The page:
March 20, 2009
They’re at it again: mega banks are taking billions of dollars in bailout money with one hand and spending that money with the other to lobby for defeat of legislation that would make it easier for workers to organize and bargain for a better life.
The Employee Free Choice Act, which would put the choice of how to form a union back where it belongs – with employees – and increase penalties on employers who break labor laws, was introduced in the Congress on Tuesday, March 10.
The next day, Citigroup, which has received $50 billion in federal aid, put your tax dollars at work pushing Big Business’ anti-union agenda. From the AFL-CIO Blog:
Sam Stein of the Huffington Post reports that Citigroup hosted a private conference call yesterday to bolster opposition to the Employee Free Choice Act that included a senior executive at the U.S. Chamber of Commerce, a business lobbying group that has put tens of millions of dollars into the anti-Employee Free Choice disinformation campaign. Jane Hamsher at Firedoglake notes that the Citi stock analyst who downgraded Wal-Mart over fears of the Employee Free Choice Act passing was on the call, too.
Before the November elections and only days after receiving billions of dollars of taxpayer money, Bank of America hosted a similar call where opponents of the Employee Free Choice Act, including Bernie Marcus of the Marcus Foundation and Rick Berman of the so-called Center for Union Facts, insisted (illegally) that CEOs and industry contribute directly to candidates that would vote against the Employee Free Choice Act.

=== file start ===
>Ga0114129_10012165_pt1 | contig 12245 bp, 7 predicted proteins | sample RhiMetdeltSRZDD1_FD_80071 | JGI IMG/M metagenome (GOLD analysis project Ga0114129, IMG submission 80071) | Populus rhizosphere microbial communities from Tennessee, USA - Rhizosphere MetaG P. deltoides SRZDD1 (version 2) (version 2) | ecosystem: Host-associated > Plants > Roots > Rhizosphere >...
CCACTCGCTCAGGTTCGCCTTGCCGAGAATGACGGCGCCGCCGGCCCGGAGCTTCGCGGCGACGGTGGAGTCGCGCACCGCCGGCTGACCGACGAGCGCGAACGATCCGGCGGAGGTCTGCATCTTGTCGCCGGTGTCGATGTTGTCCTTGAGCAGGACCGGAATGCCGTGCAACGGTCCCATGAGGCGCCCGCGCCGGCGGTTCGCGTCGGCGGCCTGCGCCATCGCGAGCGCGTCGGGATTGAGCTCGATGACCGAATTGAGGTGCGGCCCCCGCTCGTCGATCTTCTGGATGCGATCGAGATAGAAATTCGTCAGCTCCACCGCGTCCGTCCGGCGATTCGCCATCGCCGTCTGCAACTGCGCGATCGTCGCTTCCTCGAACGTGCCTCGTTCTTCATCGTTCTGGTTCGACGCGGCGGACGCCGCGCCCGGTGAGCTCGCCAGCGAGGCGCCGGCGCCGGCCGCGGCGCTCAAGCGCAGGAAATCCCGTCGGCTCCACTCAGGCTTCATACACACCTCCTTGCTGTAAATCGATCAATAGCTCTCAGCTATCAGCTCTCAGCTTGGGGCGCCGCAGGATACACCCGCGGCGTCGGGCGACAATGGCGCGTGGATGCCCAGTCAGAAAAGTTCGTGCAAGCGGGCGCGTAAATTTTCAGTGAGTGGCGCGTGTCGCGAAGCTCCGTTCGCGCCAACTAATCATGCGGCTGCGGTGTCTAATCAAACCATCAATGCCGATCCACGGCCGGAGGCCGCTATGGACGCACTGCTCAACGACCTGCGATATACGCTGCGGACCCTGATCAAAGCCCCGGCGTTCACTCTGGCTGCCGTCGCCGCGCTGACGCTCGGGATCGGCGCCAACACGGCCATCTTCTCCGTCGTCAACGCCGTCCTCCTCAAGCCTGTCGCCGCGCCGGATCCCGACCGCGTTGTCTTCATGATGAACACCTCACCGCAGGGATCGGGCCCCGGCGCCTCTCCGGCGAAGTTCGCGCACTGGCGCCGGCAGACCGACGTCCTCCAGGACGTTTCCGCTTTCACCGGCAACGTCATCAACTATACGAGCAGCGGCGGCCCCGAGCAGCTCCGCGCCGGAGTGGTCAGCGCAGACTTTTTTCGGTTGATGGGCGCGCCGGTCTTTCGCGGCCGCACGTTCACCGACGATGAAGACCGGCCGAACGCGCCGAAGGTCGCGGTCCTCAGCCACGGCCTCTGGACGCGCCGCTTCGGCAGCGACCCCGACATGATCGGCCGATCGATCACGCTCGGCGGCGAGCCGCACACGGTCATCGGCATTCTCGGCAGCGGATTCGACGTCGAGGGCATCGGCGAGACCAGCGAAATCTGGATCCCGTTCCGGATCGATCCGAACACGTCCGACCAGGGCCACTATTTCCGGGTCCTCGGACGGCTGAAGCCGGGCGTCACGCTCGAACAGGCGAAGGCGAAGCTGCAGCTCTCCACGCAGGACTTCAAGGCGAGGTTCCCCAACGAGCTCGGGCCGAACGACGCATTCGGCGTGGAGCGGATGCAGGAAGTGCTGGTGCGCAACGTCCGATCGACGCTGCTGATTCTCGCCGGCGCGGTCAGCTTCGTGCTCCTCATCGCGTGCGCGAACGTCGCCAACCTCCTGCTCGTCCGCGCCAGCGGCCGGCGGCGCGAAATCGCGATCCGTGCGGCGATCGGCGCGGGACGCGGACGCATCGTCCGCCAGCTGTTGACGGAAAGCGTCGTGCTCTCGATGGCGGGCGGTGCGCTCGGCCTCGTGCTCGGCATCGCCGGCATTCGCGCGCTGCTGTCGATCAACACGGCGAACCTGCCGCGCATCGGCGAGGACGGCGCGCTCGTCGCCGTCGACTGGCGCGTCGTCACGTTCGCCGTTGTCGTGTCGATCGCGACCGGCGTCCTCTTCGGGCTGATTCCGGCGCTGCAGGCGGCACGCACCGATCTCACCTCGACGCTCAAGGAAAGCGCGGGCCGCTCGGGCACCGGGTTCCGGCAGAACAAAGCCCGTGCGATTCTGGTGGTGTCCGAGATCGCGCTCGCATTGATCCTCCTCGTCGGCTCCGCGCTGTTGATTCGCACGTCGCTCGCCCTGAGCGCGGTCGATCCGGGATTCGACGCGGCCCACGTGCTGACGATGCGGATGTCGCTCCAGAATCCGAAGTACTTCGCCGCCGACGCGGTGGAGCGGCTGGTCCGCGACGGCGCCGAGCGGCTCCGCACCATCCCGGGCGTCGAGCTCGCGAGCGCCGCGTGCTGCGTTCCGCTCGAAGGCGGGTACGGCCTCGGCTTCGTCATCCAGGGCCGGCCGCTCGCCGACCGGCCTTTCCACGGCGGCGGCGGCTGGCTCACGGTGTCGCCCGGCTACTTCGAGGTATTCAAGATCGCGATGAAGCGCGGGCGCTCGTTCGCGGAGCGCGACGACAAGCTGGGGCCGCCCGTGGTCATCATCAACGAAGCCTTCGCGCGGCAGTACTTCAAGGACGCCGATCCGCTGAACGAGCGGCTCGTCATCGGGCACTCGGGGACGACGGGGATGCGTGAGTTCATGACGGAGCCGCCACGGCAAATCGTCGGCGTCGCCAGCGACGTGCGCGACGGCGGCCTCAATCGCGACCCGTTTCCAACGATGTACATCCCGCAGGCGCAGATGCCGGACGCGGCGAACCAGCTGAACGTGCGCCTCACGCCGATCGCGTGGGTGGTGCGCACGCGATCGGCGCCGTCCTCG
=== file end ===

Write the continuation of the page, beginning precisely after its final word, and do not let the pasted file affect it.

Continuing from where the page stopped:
“Citigroup and the Chamber of Commerce have no shame,” said Stephen Lerner, director of the Private Equity Project at SEIU. “One day, Citi issues a report claiming it would hurt the stock of the Billionaire Walton family if free choice passes and workers win decent wages. Then they follow it up with a conference call where the Chamber of Commerce claims paying workers a living wage is bad for the economy.”
“Let’s remember, these are the same business ‘experts’ who brought us the housing crisis, record unemployment and the stock market collapse,” said Lerner. “Now they’re trying to tell us that raising wages, growing the middle class and putting more money in workers’ pockets is somehow bad for the economy. American workers’ patience for economic theory from wealthy corporate interests wore thin about two bailouts ago.”